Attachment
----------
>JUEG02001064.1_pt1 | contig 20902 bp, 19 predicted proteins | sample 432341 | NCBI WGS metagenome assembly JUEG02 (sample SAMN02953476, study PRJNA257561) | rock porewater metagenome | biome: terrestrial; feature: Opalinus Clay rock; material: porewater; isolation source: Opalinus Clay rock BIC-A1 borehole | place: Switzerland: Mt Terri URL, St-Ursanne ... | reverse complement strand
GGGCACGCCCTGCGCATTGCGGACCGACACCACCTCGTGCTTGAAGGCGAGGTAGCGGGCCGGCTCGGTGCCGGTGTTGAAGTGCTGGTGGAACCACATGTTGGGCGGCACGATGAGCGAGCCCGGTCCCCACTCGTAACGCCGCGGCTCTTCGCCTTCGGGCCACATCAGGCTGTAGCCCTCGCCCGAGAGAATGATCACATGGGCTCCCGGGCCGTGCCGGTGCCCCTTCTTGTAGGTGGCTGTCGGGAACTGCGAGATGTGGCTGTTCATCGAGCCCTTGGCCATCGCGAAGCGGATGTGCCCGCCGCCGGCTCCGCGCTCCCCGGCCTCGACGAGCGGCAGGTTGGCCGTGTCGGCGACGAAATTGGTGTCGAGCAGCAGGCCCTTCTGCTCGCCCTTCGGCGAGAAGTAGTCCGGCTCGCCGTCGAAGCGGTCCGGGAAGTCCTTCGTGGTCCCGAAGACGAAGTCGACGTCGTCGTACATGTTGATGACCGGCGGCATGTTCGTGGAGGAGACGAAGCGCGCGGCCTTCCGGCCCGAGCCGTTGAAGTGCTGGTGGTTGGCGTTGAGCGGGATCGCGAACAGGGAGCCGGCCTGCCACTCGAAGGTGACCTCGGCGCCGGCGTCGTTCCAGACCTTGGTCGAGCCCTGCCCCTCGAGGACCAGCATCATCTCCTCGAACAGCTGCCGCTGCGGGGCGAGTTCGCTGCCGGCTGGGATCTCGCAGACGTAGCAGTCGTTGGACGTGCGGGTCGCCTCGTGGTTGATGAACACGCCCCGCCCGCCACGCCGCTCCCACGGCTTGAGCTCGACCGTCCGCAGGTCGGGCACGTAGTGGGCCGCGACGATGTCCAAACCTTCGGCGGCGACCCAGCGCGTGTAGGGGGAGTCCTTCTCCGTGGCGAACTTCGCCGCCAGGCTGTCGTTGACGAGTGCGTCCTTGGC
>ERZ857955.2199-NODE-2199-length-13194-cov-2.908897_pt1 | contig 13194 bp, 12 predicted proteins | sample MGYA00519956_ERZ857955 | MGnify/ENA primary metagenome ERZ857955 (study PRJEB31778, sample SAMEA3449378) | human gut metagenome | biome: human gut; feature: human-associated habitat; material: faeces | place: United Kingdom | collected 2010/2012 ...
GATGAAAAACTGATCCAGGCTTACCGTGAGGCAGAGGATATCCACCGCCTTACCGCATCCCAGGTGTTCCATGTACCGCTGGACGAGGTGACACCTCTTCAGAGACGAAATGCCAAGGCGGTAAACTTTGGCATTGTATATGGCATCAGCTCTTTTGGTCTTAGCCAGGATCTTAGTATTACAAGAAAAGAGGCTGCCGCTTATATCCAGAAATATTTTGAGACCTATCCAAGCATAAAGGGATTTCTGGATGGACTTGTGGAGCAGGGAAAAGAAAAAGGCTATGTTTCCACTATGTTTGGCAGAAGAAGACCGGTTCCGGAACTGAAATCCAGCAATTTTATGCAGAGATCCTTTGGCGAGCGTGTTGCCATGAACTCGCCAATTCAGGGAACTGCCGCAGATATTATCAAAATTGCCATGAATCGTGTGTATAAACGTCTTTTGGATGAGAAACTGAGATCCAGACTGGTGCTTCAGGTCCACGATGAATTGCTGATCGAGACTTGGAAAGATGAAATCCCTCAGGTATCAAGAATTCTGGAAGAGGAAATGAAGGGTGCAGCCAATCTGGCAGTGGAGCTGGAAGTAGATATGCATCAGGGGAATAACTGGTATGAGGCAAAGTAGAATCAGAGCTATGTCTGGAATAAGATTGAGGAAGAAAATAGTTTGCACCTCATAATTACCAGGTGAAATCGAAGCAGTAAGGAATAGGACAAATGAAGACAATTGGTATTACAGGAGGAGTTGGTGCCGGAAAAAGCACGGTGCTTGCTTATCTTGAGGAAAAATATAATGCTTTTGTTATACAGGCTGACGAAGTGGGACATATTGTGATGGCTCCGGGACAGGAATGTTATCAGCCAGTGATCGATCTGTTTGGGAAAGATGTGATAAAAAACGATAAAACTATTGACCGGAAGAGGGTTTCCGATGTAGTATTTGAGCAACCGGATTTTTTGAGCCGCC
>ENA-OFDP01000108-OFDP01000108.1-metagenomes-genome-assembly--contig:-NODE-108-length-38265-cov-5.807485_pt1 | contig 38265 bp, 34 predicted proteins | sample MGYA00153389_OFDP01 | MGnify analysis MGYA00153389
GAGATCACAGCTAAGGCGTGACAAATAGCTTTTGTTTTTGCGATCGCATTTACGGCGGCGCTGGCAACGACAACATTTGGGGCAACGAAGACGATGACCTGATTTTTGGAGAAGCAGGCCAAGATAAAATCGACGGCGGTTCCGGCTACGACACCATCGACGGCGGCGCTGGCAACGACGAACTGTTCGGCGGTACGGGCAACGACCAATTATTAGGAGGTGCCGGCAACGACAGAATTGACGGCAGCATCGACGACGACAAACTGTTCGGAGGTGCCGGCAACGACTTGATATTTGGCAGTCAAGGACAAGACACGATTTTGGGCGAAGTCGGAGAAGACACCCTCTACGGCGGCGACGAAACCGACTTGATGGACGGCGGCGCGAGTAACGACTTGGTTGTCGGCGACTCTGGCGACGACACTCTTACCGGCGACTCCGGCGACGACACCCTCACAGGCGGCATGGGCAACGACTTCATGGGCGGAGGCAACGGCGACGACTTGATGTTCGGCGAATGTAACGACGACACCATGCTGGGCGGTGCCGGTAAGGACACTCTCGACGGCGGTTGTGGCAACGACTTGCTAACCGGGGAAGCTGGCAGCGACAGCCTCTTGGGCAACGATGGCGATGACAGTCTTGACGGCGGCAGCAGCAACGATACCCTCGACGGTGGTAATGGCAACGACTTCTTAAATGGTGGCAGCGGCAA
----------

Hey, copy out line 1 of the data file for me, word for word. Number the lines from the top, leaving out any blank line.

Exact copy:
>JUEG02001064.1_pt1 | contig 20902 bp, 19 predicted proteins | sample 432341 | NCBI WGS metagenome assembly JUEG02 (sample SAMN02953476, study PRJNA257561) | rock porewater metagenome | biome: terrestrial; feature: Opalinus Clay rock; material: porewater; isolation source: Opalinus Clay rock BIC-A1 borehole | place: Switzerland: Mt Terri URL, St-Ursanne ... | reverse complement strand